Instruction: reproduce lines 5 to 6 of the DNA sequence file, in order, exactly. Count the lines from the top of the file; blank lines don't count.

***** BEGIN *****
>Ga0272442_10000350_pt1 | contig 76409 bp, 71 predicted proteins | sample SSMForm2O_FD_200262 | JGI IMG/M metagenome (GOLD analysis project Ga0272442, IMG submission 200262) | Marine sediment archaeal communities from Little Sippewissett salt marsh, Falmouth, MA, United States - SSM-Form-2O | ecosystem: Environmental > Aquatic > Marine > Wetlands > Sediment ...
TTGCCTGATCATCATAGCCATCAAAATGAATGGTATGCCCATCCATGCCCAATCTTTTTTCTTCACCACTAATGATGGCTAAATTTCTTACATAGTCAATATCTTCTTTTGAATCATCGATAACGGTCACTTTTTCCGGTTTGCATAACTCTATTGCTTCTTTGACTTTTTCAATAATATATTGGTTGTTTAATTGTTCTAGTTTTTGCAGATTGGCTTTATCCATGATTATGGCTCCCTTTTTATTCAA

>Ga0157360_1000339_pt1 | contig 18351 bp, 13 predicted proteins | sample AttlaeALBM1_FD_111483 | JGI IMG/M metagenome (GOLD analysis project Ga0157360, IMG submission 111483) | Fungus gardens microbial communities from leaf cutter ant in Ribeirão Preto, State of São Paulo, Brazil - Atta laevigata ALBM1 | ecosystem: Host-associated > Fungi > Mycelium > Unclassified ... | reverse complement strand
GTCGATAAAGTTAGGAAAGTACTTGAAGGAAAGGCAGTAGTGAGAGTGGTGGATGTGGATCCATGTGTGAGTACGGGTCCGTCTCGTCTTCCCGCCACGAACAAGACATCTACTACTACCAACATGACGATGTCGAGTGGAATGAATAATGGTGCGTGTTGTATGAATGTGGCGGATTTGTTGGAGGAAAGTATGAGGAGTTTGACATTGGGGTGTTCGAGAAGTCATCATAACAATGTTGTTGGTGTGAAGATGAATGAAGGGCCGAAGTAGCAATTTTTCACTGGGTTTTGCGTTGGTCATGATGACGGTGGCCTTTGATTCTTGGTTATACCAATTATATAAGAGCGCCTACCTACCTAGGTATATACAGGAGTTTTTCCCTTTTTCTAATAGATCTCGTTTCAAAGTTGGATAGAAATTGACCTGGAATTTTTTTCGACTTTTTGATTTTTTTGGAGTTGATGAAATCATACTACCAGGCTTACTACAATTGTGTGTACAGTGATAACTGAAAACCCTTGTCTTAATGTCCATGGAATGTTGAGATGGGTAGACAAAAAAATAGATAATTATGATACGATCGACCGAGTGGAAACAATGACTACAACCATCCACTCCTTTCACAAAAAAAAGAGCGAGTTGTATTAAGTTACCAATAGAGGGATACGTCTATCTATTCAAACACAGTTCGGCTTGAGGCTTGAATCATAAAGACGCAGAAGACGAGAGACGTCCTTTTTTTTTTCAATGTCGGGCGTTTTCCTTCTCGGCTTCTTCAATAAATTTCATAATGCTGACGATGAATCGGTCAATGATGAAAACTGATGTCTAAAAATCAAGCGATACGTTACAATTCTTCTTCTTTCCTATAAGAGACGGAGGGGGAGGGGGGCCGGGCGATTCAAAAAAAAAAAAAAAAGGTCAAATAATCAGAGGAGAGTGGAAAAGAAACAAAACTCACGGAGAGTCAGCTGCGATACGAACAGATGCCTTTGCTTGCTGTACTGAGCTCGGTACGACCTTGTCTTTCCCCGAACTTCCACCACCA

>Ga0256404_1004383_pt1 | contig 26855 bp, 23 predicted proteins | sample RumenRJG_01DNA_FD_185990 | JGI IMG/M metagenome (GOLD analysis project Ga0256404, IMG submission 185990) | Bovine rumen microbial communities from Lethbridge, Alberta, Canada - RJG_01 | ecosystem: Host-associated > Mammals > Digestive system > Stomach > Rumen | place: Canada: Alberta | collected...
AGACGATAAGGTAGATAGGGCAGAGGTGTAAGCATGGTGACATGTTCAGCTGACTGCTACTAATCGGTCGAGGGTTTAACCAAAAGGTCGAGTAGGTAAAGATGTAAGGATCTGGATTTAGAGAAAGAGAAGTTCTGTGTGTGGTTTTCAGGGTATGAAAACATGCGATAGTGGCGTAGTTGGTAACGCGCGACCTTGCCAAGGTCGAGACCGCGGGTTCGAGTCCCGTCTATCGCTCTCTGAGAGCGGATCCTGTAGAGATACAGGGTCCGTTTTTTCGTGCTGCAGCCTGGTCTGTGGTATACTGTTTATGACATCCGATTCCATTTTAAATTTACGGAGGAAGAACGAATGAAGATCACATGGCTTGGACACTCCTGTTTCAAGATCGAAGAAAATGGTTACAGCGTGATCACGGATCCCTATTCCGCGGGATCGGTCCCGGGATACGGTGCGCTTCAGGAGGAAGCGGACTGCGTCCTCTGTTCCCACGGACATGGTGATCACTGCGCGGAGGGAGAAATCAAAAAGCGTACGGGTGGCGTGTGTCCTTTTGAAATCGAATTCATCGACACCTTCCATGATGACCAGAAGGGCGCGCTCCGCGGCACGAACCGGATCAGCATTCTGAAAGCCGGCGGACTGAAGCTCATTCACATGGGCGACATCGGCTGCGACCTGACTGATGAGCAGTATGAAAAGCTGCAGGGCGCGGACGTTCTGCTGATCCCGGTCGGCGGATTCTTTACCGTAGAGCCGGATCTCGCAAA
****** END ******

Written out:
>Ga0256404_1004383_pt1 | contig 26855 bp, 23 predicted proteins | sample RumenRJG_01DNA_FD_185990 | JGI IMG/M metagenome (GOLD analysis project Ga0256404, IMG submission 185990) | Bovine rumen microbial communities from Lethbridge, Alberta, Canada - RJG_01 | ecosystem: Host-associated > Mammals > Digestive system > Stomach > Rumen | place: Canada: Alberta | collected...
AGACGATAAGGTAGATAGGGCAGAGGTGTAAGCATGGTGACATGTTCAGCTGACTGCTACTAATCGGTCGAGGGTTTAACCAAAAGGTCGAGTAGGTAAAGATGTAAGGATCTGGATTTAGAGAAAGAGAAGTTCTGTGTGTGGTTTTCAGGGTATGAAAACATGCGATAGTGGCGTAGTTGGTAACGCGCGACCTTGCCAAGGTCGAGACCGCGGGTTCGAGTCCCGTCTATCGCTCTCTGAGAGCGGATCCTGTAGAGATACAGGGTCCGTTTTTTCGTGCTGCAGCCTGGTCTGTGGTATACTGTTTATGACATCCGATTCCATTTTAAATTTACGGAGGAAGAACGAATGAAGATCACATGGCTTGGACACTCCTGTTTCAAGATCGAAGAAAATGGTTACAGCGTGATCACGGATCCCTATTCCGCGGGATCGGTCCCGGGATACGGTGCGCTTCAGGAGGAAGCGGACTGCGTCCTCTGTTCCCACGGACATGGTGATCACTGCGCGGAGGGAGAAATCAAAAAGCGTACGGGTGGCGTGTGTCCTTTTGAAATCGAATTCATCGACACCTTCCATGATGACCAGAAGGGCGCGCTCCGCGGCACGAACCGGATCAGCATTCTGAAAGCCGGCGGACTGAAGCTCATTCACATGGGCGACATCGGCTGCGACCTGACTGATGAGCAGTATGAAAAGCTGCAGGGCGCGGACGTTCTGCTGATCCCGGTCGGCGGATTCTTTACCGTAGAGCCGGATCTCGCAAA